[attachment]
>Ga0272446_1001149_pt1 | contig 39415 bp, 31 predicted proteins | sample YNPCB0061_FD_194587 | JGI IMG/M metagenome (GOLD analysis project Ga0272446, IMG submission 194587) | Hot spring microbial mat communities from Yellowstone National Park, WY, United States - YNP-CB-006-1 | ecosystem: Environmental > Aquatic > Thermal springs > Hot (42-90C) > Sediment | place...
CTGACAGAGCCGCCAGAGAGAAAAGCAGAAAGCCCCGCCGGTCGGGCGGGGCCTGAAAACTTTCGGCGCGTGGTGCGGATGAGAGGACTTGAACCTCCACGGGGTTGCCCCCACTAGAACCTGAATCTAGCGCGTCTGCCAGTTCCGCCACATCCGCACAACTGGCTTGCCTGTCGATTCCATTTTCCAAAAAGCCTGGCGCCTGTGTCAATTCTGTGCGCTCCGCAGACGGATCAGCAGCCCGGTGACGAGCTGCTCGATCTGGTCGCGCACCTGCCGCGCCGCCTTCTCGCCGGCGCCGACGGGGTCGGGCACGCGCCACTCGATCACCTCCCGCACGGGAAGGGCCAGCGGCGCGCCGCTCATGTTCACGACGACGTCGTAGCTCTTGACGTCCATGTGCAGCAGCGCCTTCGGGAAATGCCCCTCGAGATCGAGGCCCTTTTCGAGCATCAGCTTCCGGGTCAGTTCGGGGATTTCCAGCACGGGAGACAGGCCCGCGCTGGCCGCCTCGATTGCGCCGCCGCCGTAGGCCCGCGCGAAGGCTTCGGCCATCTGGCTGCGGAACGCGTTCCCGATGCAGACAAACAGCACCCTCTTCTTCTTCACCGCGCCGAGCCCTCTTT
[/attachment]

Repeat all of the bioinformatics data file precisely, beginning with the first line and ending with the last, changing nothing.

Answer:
>Ga0272446_1001149_pt1 | contig 39415 bp, 31 predicted proteins | sample YNPCB0061_FD_194587 | JGI IMG/M metagenome (GOLD analysis project Ga0272446, IMG submission 194587) | Hot spring microbial mat communities from Yellowstone National Park, WY, United States - YNP-CB-006-1 | ecosystem: Environmental > Aquatic > Thermal springs > Hot (42-90C) > Sediment | place...
CTGACAGAGCCGCCAGAGAGAAAAGCAGAAAGCCCCGCCGGTCGGGCGGGGCCTGAAAACTTTCGGCGCGTGGTGCGGATGAGAGGACTTGAACCTCCACGGGGTTGCCCCCACTAGAACCTGAATCTAGCGCGTCTGCCAGTTCCGCCACATCCGCACAACTGGCTTGCCTGTCGATTCCATTTTCCAAAAAGCCTGGCGCCTGTGTCAATTCTGTGCGCTCCGCAGACGGATCAGCAGCCCGGTGACGAGCTGCTCGATCTGGTCGCGCACCTGCCGCGCCGCCTTCTCGCCGGCGCCGACGGGGTCGGGCACGCGCCACTCGATCACCTCCCGCACGGGAAGGGCCAGCGGCGCGCCGCTCATGTTCACGACGACGTCGTAGCTCTTGACGTCCATGTGCAGCAGCGCCTTCGGGAAATGCCCCTCGAGATCGAGGCCCTTTTCGAGCATCAGCTTCCGGGTCAGTTCGGGGATTTCCAGCACGGGAGACAGGCCCGCGCTGGCCGCCTCGATTGCGCCGCCGCCGTAGGCCCGCGCGAAGGCTTCGGCCATCTGGCTGCGGAACGCGTTCCCGATGCAGACAAACAGCACCCTCTTCTTCTTCACCGCGCCGAGCCCTCTTT